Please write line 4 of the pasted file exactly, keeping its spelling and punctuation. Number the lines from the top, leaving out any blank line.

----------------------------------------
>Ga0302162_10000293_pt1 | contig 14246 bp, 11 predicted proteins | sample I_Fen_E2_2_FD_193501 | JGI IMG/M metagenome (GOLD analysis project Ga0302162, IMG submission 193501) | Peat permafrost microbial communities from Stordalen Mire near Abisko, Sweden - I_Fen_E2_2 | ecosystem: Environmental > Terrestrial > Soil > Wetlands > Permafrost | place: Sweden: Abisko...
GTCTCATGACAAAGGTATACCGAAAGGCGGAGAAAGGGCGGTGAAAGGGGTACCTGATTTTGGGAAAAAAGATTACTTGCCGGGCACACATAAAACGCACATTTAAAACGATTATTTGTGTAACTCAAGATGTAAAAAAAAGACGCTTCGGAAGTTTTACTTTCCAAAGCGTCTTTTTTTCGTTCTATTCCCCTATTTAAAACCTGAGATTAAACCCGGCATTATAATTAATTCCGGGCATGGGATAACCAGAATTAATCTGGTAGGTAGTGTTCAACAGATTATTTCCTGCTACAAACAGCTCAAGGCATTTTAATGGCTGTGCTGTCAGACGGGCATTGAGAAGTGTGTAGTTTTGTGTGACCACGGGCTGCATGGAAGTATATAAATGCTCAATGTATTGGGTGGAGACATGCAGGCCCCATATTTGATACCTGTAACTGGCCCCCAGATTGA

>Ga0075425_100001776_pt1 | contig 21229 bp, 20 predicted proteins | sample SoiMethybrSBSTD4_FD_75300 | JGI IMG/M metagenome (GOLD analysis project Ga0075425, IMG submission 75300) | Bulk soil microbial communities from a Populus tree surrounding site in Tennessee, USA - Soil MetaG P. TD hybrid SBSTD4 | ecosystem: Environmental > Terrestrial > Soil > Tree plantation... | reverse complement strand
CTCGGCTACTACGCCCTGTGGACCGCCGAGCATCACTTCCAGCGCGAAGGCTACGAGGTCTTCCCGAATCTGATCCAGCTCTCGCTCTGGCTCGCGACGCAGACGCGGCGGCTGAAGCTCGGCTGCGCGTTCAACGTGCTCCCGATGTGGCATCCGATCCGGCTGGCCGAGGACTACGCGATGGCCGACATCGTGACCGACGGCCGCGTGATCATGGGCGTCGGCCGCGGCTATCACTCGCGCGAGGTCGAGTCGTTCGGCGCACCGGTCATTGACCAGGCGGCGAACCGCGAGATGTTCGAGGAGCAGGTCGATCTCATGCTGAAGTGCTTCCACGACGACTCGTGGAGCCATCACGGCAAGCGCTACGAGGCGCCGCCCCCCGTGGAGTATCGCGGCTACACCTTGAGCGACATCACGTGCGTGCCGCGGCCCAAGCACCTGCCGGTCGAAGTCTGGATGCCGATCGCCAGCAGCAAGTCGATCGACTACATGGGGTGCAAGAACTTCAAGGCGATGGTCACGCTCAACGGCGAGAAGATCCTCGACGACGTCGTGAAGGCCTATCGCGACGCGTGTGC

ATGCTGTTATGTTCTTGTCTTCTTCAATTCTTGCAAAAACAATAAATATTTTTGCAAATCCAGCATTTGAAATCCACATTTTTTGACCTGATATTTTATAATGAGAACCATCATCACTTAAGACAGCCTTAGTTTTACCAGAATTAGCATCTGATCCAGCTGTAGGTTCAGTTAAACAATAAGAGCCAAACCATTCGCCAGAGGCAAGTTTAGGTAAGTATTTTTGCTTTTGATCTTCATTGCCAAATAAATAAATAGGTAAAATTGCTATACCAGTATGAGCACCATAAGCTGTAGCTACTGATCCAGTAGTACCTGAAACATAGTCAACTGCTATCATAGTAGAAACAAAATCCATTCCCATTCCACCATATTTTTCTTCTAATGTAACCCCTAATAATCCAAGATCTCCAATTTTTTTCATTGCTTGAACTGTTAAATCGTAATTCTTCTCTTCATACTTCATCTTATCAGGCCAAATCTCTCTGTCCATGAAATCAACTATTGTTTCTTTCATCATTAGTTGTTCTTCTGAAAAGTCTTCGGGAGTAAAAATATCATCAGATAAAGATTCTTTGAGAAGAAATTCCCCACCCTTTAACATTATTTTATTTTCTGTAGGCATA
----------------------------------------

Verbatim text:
CTCGGCTACTACGCCCTGTGGACCGCCGAGCATCACTTCCAGCGCGAAGGCTACGAGGTCTTCCCGAATCTGATCCAGCTCTCGCTCTGGCTCGCGACGCAGACGCGGCGGCTGAAGCTCGGCTGCGCGTTCAACGTGCTCCCGATGTGGCATCCGATCCGGCTGGCCGAGGACTACGCGATGGCCGACATCGTGACCGACGGCCGCGTGATCATGGGCGTCGGCCGCGGCTATCACTCGCGCGAGGTCGAGTCGTTCGGCGCACCGGTCATTGACCAGGCGGCGAACCGCGAGATGTTCGAGGAGCAGGTCGATCTCATGCTGAAGTGCTTCCACGACGACTCGTGGAGCCATCACGGCAAGCGCTACGAGGCGCCGCCCCCCGTGGAGTATCGCGGCTACACCTTGAGCGACATCACGTGCGTGCCGCGGCCCAAGCACCTGCCGGTCGAAGTCTGGATGCCGATCGCCAGCAGCAAGTCGATCGACTACATGGGGTGCAAGAACTTCAAGGCGATGGTCACGCTCAACGGCGAGAAGATCCTCGACGACGTCGTGAAGGCCTATCGCGACGCGTGTGC